While Andrew continues to pursue his career away from the farm, Emma, who is a lecturer at Northumbria University in Newcastle, returned to Freebrough Farm.
Emma and her father had become a happy father and daughter sheep farming team in the past decade. Recent years had seen them move away from Scottish Blackface sheep that Colin had won breed champion with at the Great Yorkshire Show years ago.
The breed had made him a popular, well-known showman particularly at his local shows of Danby, Egton and Ryedale, following in the footsteps of his father Harry and grandfather Fred, but today’s flock, which is currently around half of the 150 ewes it used to be, is made up of Texel X and North of England Mules, as well as Emma’s own flock of Kerry Hill sheep.
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‘‘Colin was very realistic,’’ says Julia. ‘‘He didn’t dwell on things. He knew the Scottish Blackface sheep weren’t working well in the market. The bloodlines had disappeared and that was all part and parcel of why he had stopped showing them. Six years ago he also made the decision to give up with cattle.
“ He knew he couldn’t handle calving as well as lambing any longer and that he needed lambs that would command a better price at market, so with Emma he changed over to buying North of England Mules and crossing with the Texel.’’
‘‘Emma’s growing involvement in the farm with her dad was a source of great joy for Colin, something he hadn’t anticipated, and something that gave him renewed spirit.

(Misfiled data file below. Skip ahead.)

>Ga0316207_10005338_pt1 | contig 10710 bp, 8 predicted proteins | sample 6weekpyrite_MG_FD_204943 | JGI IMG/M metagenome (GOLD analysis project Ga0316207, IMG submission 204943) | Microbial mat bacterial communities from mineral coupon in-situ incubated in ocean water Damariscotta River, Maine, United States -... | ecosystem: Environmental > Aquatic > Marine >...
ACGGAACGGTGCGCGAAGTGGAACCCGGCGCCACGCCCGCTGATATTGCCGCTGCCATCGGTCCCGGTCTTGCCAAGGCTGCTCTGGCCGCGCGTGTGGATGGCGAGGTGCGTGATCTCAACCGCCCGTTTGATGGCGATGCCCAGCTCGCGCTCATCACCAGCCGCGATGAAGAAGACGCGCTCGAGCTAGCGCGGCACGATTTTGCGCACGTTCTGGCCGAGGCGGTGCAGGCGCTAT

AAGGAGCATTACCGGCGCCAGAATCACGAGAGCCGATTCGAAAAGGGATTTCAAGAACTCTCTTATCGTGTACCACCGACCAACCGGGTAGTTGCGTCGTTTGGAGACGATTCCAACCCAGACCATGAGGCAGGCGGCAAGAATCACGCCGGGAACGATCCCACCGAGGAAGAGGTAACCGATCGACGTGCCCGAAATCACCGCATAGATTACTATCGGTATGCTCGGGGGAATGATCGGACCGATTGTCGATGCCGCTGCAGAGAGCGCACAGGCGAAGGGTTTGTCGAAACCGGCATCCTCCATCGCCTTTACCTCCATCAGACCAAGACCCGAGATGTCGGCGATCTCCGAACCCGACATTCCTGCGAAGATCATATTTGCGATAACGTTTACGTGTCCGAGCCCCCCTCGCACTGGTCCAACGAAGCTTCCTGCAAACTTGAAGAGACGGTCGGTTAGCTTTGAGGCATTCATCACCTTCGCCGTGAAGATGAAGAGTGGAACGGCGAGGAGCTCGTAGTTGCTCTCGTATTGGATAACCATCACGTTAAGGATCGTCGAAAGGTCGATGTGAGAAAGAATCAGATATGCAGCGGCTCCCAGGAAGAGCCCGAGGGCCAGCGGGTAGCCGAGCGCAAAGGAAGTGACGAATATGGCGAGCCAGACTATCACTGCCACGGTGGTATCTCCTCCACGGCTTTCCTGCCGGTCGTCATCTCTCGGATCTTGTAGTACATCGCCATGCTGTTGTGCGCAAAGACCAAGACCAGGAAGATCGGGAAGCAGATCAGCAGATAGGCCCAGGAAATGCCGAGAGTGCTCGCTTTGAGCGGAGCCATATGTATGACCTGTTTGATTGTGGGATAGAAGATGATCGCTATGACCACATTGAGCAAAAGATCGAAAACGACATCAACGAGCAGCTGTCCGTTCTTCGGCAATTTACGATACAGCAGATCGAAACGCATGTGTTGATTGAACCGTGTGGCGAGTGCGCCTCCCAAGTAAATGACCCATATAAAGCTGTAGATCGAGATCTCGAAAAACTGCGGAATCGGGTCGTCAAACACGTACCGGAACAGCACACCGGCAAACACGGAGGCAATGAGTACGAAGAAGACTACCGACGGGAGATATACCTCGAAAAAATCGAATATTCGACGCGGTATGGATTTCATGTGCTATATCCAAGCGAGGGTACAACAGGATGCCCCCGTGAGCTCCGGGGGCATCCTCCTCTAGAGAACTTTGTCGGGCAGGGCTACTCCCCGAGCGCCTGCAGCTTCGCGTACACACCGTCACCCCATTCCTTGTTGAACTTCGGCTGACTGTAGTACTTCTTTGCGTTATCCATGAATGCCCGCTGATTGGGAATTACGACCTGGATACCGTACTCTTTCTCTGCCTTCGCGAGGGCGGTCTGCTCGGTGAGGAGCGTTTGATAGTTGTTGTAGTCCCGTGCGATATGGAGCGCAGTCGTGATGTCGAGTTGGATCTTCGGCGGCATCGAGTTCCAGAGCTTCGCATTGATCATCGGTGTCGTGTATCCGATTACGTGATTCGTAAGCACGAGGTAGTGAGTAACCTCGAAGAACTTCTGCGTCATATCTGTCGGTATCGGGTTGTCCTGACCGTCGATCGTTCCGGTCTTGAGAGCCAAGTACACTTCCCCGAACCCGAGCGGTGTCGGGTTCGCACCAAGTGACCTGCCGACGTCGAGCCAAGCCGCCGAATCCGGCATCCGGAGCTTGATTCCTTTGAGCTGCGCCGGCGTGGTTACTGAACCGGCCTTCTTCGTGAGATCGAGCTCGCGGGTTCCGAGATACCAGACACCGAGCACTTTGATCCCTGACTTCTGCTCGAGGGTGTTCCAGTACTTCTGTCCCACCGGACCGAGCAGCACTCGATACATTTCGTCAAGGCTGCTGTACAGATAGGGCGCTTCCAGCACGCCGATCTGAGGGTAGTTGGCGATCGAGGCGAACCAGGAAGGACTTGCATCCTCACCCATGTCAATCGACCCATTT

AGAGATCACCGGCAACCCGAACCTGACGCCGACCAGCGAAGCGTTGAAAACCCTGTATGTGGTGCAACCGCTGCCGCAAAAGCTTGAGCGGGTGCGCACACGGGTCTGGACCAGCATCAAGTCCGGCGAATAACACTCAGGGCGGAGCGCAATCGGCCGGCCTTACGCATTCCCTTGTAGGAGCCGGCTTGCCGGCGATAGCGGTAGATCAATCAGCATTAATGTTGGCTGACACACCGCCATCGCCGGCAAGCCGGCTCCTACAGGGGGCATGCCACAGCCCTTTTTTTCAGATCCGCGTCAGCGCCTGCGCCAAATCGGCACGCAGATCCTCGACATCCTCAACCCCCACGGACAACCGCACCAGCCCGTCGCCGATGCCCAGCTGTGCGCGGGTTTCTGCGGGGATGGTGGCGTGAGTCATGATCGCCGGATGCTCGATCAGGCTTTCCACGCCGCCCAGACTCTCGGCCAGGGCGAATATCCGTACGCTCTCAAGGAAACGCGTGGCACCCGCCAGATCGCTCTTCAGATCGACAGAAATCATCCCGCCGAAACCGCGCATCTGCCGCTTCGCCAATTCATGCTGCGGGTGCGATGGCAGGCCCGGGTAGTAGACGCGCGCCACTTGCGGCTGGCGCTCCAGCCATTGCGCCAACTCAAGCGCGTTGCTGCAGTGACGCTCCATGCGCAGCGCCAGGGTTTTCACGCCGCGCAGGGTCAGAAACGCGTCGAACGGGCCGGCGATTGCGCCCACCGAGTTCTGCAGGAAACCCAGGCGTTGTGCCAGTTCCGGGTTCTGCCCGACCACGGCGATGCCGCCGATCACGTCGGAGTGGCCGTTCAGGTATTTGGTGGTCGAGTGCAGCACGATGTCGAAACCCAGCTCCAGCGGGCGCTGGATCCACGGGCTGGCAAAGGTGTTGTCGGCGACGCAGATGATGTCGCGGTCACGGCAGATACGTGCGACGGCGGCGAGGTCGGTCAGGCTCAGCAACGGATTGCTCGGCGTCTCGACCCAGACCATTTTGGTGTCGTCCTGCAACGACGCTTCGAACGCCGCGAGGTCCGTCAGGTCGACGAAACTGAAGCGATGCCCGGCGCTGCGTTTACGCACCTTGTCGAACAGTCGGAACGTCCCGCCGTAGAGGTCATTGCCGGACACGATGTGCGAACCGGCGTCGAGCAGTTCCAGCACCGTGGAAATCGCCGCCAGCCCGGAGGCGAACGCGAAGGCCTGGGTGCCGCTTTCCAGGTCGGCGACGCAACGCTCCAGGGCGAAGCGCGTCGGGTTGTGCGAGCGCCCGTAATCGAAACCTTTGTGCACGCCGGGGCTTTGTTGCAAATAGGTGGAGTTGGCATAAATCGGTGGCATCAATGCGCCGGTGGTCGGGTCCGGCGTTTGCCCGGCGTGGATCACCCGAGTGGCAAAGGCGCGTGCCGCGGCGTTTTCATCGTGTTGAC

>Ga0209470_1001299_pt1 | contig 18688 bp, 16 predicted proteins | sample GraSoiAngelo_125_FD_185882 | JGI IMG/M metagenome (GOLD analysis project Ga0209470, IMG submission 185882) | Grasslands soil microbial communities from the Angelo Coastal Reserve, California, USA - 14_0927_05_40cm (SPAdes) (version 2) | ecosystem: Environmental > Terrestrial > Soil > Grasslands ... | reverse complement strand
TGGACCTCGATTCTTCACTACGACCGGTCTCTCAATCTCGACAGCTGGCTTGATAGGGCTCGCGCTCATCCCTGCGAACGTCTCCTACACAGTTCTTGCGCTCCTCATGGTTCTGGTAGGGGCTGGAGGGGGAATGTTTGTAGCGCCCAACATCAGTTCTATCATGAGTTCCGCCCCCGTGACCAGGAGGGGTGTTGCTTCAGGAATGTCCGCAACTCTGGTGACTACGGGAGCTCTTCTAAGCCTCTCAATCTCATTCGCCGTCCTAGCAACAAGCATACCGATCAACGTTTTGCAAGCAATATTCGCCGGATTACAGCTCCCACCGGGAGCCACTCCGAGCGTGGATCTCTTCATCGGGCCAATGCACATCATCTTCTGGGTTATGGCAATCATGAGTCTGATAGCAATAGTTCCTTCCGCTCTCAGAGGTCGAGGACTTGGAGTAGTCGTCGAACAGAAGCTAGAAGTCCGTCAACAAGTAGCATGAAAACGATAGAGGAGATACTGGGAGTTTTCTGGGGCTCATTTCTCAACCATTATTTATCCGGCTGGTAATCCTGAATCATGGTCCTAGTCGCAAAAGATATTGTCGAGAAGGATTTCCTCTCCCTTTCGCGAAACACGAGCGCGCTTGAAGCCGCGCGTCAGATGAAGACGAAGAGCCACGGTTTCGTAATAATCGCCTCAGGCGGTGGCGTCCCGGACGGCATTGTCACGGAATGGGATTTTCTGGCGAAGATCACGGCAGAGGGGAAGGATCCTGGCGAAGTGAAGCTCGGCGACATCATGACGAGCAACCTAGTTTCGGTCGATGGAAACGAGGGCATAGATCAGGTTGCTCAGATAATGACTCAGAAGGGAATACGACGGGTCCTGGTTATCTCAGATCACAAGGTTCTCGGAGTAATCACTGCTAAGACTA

“He’d had some dark times around the year of foot and mouth and when we’d had a bad experience with sheep savaged.
“His natural positive outlook always helped, as did his work he took on as a driver for a local haulage company, but he was elated when Emma told him that farming back home on the hill was what she really wanted.
“At one point he’d thought she didn’t have the interest and we had talked about leaving the farm and the hill but seeing them work and laugh together was wonderful for all of us.’
‘‘We’d been at North Sheep near Settle,’’ says Emma. ‘‘We came back to the farm and went to where everyone was gathering.
We went separately. I had a bike to pick up. There were 25 of us all together.’
‘‘At the Yorkshire Cycle Hub, based in Great Fryup there were initial thoughts of what could be done to celebrate dad’s life and discussions started over raising money for organisations such as the Great North Air Ambulance Service and Cleveland Mountain Rescue, both essential up here.’
“I think dad will be smiling down at mum and I at the moment, watching mum being my apprentice, as I was to him.’
‘‘Colin enjoyed his sheep judging,’’ says his wife Julia. ‘‘He judged at many local shows including Ryedale Show last year and the Great Yorkshire Show and Westmorland Show.’’
Philip Thurlow, owner of the Yorkshire Cycle Hub, who organises the fortnightly social rides that Colin attended, is hoping the Freebrough Heart Ride will become an annual event and encourage even more to take up the sport.
Julia and Emma would like to thank fellow local farmers Ruth and Andy Thompson for all their help since Colin’s death.